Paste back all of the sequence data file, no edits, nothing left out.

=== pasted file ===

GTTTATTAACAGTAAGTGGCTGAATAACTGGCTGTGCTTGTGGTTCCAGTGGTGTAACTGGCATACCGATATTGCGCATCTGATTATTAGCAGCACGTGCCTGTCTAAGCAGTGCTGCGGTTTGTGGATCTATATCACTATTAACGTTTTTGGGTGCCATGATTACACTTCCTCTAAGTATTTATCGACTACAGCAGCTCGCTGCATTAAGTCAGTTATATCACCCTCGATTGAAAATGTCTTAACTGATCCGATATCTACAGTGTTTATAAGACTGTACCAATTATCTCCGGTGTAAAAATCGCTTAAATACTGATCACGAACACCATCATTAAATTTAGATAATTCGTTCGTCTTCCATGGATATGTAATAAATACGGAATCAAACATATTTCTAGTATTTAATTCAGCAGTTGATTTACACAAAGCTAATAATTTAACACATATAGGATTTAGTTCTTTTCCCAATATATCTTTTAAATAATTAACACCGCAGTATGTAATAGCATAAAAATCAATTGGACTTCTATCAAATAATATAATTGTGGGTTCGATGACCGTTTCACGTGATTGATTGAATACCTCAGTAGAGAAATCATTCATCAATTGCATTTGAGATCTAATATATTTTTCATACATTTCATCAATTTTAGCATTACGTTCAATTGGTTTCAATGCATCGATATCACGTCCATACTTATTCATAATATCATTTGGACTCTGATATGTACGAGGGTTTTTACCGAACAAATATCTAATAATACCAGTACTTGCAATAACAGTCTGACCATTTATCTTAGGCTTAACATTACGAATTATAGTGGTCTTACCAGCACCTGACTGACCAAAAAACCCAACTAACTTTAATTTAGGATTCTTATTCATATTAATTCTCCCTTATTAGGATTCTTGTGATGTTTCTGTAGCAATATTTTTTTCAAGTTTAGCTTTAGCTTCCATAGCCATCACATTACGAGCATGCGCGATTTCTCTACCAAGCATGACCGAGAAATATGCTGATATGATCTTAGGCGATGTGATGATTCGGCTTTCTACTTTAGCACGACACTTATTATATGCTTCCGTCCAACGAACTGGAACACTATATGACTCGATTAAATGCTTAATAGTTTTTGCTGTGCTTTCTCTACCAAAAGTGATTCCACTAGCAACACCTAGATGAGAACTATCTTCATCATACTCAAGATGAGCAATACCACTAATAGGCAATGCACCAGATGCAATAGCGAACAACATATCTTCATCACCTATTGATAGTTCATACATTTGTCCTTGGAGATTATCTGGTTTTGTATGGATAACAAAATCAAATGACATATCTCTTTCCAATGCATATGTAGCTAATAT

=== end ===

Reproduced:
GTTTATTAACAGTAAGTGGCTGAATAACTGGCTGTGCTTGTGGTTCCAGTGGTGTAACTGGCATACCGATATTGCGCATCTGATTATTAGCAGCACGTGCCTGTCTAAGCAGTGCTGCGGTTTGTGGATCTATATCACTATTAACGTTTTTGGGTGCCATGATTACACTTCCTCTAAGTATTTATCGACTACAGCAGCTCGCTGCATTAAGTCAGTTATATCACCCTCGATTGAAAATGTCTTAACTGATCCGATATCTACAGTGTTTATAAGACTGTACCAATTATCTCCGGTGTAAAAATCGCTTAAATACTGATCACGAACACCATCATTAAATTTAGATAATTCGTTCGTCTTCCATGGATATGTAATAAATACGGAATCAAACATATTTCTAGTATTTAATTCAGCAGTTGATTTACACAAAGCTAATAATTTAACACATATAGGATTTAGTTCTTTTCCCAATATATCTTTTAAATAATTAACACCGCAGTATGTAATAGCATAAAAATCAATTGGACTTCTATCAAATAATATAATTGTGGGTTCGATGACCGTTTCACGTGATTGATTGAATACCTCAGTAGAGAAATCATTCATCAATTGCATTTGAGATCTAATATATTTTTCATACATTTCATCAATTTTAGCATTACGTTCAATTGGTTTCAATGCATCGATATCACGTCCATACTTATTCATAATATCATTTGGACTCTGATATGTACGAGGGTTTTTACCGAACAAATATCTAATAATACCAGTACTTGCAATAACAGTCTGACCATTTATCTTAGGCTTAACATTACGAATTATAGTGGTCTTACCAGCACCTGACTGACCAAAAAACCCAACTAACTTTAATTTAGGATTCTTATTCATATTAATTCTCCCTTATTAGGATTCTTGTGATGTTTCTGTAGCAATATTTTTTTCAAGTTTAGCTTTAGCTTCCATAGCCATCACATTACGAGCATGCGCGATTTCTCTACCAAGCATGACCGAGAAATATGCTGATATGATCTTAGGCGATGTGATGATTCGGCTTTCTACTTTAGCACGACACTTATTATATGCTTCCGTCCAACGAACTGGAACACTATATGACTCGATTAAATGCTTAATAGTTTTTGCTGTGCTTTCTCTACCAAAAGTGATTCCACTAGCAACACCTAGATGAGAACTATCTTCATCATACTCAAGATGAGCAATACCACTAATAGGCAATGCACCAGATGCAATAGCGAACAACATATCTTCATCACCTATTGATAGTTCATACATTTGTCCTTGGAGATTATCTGGTTTTGTATGGATAACAAAATCAAATGACATATCTCTTTCCAATGCATATGTAGCTAATAT